Croixleur (don't ask me how to pronounce that) is an example of one of the few indie games to cross the shores from Japan to get localized and released here in the west - unfortunately, it's definitely not one of the better ones.  A mostly-needless story about a girl who must reach the top of a tower before her rival in order to win some sort of competition about who has the best faction is largely put aside in favour of arena combat and, when they are talking, reminscing about bathing.

Basically, I fast-forwaded through everything that I could.

The meat of the game comes from ascending a tower of combat, a process known as 'The Adjuvant Trial' - as Lucrezia (aka Luc), you'll need to fight off waves of monsters, beat away bosses, and do it all in fifteen minutes or less.

The combat itself is pretty good, with quick combos and fast reflexes required to make it through alive and on time. This depends on chaining attacks together through dodges and mid-air dashes, using powerful MP-training techniques, and not getting hit in the process. And while the game does deliver in this respect, it feels a little flat after a while, since there aren't any new abilities or attacks unlocked as you play. Likewise, the enemy variation isn't spectacular, giving you maybe five or six kinds of enemies, with pallette swaps thrown in when they get stronger.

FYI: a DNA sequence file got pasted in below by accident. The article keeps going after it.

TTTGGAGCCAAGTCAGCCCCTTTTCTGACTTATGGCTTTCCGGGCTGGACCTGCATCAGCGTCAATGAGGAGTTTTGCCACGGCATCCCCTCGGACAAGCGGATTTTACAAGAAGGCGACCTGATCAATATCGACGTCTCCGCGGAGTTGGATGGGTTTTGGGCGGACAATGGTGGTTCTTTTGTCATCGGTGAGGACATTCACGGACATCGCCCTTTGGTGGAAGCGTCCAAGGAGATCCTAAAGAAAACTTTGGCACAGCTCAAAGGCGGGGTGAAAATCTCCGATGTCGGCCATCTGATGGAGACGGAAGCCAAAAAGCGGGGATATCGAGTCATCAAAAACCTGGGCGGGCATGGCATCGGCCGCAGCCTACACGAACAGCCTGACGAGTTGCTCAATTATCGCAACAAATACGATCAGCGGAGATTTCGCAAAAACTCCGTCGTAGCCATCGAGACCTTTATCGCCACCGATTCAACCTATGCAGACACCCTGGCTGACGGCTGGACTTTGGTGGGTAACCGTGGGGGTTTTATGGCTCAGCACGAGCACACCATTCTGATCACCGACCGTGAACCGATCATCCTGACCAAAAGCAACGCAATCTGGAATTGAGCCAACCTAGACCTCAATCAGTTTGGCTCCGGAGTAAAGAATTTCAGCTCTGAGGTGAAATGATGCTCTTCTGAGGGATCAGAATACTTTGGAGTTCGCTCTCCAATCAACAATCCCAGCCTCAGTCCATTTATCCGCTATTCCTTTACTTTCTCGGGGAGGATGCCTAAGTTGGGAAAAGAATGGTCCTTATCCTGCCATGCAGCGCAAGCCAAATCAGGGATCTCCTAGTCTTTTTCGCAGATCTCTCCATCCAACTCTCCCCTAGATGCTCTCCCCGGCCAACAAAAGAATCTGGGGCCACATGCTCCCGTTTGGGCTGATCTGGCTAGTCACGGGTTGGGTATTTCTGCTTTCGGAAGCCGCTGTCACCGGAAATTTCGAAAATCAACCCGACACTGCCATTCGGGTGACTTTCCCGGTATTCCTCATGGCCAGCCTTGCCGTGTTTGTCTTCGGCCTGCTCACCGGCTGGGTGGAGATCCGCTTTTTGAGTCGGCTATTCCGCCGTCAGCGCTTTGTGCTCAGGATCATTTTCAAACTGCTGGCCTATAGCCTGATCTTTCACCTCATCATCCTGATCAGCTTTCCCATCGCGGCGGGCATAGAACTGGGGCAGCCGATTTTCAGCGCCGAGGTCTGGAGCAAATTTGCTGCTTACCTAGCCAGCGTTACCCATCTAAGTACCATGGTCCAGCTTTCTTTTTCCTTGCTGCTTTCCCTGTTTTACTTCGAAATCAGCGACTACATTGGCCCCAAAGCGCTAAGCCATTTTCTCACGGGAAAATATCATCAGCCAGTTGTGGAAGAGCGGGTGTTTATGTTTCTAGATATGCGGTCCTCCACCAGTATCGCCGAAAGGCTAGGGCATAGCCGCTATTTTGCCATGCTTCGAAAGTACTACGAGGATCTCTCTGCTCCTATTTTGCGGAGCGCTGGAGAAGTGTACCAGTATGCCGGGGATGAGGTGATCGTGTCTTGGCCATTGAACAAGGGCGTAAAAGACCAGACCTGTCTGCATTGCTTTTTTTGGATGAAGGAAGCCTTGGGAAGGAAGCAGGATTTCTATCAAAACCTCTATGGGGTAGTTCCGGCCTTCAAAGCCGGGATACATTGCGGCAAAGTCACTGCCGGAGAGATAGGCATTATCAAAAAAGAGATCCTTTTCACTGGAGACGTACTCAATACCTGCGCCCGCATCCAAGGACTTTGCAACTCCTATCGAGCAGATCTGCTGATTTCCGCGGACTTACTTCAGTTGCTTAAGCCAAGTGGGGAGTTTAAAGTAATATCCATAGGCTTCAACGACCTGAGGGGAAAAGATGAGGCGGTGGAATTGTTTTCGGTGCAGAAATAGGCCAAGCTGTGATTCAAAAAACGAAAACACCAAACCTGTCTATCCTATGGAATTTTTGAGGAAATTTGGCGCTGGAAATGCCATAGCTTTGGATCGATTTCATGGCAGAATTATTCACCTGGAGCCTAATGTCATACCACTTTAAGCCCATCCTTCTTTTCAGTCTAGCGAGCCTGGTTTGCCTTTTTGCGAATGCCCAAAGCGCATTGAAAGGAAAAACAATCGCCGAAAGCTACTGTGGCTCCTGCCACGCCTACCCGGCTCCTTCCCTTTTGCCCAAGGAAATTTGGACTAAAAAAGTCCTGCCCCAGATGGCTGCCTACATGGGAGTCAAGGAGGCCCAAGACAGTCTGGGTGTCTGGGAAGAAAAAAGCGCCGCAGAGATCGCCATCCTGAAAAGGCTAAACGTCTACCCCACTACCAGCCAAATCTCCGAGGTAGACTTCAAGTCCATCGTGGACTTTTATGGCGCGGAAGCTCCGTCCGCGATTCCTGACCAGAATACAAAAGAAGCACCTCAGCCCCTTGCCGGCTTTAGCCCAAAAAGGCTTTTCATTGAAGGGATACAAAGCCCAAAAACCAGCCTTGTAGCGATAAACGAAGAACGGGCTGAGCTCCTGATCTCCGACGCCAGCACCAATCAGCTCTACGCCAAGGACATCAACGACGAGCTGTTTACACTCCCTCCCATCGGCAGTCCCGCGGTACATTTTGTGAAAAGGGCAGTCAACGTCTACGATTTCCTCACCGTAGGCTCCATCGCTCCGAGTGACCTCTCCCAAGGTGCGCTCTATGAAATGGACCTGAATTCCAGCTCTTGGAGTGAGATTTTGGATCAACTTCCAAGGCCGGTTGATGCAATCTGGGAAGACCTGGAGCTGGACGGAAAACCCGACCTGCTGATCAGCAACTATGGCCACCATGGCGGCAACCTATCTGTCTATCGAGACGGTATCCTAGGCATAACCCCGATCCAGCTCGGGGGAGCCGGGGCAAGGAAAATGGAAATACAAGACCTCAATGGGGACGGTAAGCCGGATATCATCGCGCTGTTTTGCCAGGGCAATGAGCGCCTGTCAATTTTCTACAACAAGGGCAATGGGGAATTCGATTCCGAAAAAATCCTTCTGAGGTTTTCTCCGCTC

You do unlock secondary weapons upon finishing games (win or lose) that give you different attacks, but so many of these are similar, and the weapons themselves don't really change anything besides the one attack that they execute. They're useful, but much like the rest of the game, a shallow addition.

Oh, and don't bother playing this with anything other than a controller, just a heads up.

The game's challenge comes from doing it all in fifteen minutes - I've killed the last boss and have only had a couple minions left on the screen when the timer ran out. This didn't make me happy. And, if you haven't gleaned this yet, this fifteen-minute period is the entire game, more or less. You can get different endings based on how much time you have left on the clock, but the rest of the game is the same. If you die, or run out of time, there's no 'continue', just a kick back to the title screen.

There are additional modes besides the (loosely-named) campaign such as Endless mode, so if you really enjoy the combat system and just want more of that, the game has you covered. But in general, I can't help but wonder if this is the best the arena-combat genre has to offer - the story is not only laughable, but weird, the combat lacks depth - though is quick and tests your abilities - and the game itself is, at most fifteen minutes in length. If it scratches your itch, alright, but there's just not enough meat here to warrant a recommendation.